Obsessive measurement devalues the democratic order

Ananya Vajpeyi, The Telegraph

In the lead up to the 2014 general elections, India seems consumed by a frenzy of counting. How much is the annual growth rate? What is the extent of poverty? How much debt is the country facing? How much has inflation grown? What is the value of the rupee, and how much further did it plummet of late? How will vote-share change between the various political parties? How many percentage points did the popularity of this leader increase and of that one fall? The discourses of economic development and electoral democracy are becoming completely saturated with statistics. Recently, economists Amartya Sen and Jean Drèze on the one hand, and Jagdish Bhagwati and Arvind Panagariya on the other, have dominated the front pages of newspapers with their mutually opposed economic and political diagnoses and prescriptions. The CSDS-Lokniti Election Tracker survey, conducted across states over many months, puts charts and graphs in the headlines and on television channels.

Accompanied by interpretation and commentary, the numbers do help us to get a sense of the escalating crisis in our economy, and also provide a warning that a regime change at the Centre, with the Bharatiya Janata Party coming back to power, is not unlikely next year. In this way, counts and calculations of all types are an important component of the political conversation. The numbers paint a picture, give us yet another means to understand the complex and contradictory events in which we are immersed. This much is both common to many democracies and also desirable, in that citizens of a free country ought to have access to information that directly affects their everyday reality, presented in as clear a form as possible.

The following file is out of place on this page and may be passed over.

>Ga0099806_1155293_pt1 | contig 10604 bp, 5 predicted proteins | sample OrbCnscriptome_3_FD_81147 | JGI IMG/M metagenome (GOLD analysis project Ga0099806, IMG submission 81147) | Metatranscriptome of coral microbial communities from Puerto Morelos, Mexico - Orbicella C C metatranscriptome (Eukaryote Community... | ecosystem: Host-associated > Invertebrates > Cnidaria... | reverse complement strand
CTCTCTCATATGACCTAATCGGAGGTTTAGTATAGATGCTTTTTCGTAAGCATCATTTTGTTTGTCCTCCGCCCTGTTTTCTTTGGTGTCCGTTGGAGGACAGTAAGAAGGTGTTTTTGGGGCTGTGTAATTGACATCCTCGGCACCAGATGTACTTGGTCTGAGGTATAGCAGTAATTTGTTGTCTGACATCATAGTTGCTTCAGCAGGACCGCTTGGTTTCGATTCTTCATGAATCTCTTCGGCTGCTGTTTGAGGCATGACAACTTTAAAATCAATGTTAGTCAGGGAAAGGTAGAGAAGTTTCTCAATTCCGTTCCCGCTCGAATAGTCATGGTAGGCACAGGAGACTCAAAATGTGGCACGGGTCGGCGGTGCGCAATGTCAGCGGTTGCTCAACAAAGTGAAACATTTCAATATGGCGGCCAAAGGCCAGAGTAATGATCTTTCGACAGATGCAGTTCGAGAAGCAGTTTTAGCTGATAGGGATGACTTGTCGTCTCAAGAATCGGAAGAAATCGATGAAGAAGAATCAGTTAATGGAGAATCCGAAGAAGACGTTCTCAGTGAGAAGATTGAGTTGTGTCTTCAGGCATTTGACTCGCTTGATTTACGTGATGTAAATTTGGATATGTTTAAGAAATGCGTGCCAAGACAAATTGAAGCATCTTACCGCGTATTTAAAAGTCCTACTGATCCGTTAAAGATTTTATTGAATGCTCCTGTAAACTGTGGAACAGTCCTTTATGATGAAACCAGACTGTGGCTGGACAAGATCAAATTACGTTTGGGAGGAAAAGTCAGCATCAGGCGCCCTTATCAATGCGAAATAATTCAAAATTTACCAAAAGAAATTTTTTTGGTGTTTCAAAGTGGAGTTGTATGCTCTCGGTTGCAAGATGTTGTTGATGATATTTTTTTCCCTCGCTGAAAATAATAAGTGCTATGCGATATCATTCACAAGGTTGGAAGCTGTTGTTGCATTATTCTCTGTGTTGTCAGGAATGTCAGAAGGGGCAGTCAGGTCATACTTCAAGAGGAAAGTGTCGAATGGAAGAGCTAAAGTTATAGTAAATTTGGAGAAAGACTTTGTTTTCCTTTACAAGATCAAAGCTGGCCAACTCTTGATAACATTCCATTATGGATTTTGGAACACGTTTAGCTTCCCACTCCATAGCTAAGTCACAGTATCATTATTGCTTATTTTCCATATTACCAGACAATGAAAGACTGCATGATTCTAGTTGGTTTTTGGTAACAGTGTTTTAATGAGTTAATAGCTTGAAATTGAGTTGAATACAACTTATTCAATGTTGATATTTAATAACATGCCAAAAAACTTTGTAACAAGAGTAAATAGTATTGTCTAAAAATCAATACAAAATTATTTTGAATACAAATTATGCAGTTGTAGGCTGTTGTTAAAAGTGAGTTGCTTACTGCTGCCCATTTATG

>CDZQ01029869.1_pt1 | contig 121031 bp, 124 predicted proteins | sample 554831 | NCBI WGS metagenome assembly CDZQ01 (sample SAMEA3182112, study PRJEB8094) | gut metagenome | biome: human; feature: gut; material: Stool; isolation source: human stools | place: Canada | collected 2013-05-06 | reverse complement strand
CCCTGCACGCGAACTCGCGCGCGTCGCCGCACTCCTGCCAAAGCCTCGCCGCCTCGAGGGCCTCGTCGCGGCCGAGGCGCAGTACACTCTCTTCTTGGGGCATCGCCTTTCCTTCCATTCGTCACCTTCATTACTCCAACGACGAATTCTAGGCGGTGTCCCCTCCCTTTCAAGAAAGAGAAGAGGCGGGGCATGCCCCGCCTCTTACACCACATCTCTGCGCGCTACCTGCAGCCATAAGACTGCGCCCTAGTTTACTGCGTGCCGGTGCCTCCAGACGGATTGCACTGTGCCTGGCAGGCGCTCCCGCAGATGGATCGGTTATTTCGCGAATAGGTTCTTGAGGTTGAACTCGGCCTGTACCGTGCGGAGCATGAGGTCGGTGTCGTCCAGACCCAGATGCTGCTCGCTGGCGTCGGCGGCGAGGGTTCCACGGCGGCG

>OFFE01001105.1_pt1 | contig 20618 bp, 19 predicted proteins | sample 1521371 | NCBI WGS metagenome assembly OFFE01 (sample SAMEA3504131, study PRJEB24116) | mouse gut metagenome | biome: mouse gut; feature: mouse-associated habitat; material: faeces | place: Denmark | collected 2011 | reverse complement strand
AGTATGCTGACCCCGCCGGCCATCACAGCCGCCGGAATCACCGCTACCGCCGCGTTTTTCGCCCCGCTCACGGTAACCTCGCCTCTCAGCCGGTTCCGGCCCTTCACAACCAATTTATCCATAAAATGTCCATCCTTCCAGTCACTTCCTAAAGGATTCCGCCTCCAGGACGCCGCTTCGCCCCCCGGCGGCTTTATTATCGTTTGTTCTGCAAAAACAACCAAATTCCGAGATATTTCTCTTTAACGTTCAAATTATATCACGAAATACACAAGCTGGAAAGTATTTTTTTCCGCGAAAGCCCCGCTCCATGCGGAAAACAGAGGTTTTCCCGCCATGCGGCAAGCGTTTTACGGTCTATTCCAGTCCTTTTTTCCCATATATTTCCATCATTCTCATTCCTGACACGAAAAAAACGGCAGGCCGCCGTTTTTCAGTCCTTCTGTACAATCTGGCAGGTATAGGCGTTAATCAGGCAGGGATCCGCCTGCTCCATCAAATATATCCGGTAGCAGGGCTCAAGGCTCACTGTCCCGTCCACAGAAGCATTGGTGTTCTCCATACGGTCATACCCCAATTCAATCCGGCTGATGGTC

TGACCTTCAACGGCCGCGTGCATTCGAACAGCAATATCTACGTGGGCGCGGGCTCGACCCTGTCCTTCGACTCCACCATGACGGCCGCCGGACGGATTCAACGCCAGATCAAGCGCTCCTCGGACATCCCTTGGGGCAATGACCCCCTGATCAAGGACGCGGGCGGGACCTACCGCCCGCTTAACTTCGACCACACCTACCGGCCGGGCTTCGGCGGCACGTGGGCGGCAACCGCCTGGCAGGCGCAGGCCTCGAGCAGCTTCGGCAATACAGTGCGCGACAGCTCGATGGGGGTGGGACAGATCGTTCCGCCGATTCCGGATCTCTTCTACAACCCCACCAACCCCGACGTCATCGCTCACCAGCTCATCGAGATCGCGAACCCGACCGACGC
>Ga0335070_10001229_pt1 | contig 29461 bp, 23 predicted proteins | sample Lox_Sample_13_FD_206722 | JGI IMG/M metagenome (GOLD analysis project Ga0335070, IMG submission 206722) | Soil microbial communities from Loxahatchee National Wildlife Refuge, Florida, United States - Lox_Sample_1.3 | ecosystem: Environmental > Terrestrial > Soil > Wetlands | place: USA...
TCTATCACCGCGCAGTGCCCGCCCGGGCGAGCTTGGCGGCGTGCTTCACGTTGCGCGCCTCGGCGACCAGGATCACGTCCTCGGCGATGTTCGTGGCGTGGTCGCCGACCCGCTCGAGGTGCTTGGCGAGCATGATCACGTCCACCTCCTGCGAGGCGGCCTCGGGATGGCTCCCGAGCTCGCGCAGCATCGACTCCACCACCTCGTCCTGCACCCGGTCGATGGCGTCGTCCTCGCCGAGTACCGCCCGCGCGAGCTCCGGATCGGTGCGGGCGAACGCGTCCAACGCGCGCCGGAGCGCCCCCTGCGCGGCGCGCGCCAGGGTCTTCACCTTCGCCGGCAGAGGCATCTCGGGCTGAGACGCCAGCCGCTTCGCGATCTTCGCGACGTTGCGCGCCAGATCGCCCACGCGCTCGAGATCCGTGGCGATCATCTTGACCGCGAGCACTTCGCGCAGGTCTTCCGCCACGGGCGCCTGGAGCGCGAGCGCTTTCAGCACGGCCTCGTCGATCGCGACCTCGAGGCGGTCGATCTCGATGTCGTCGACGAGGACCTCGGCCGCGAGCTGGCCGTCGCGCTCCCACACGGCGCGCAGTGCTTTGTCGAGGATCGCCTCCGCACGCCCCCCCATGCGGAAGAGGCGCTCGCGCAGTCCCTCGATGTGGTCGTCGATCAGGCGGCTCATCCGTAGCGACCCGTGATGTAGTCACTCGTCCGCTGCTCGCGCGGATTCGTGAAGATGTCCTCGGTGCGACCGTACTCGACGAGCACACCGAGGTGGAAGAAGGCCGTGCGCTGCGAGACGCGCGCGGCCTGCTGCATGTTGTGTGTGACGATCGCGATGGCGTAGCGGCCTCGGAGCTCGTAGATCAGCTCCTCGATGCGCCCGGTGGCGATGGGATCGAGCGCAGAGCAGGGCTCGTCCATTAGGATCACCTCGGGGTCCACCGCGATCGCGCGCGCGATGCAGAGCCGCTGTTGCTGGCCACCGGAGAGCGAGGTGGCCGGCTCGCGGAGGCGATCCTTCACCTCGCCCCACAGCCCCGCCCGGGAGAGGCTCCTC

The trouble begins, though, when the counting spills out of discussions about development and elections into other areas of discourse, and this is a problem that is directly attributable to the new entrant in national politics, Narendra Modi. His political style entails a language of measurement applied in areas of our collective life where it is not just inappropriate — it is immoral.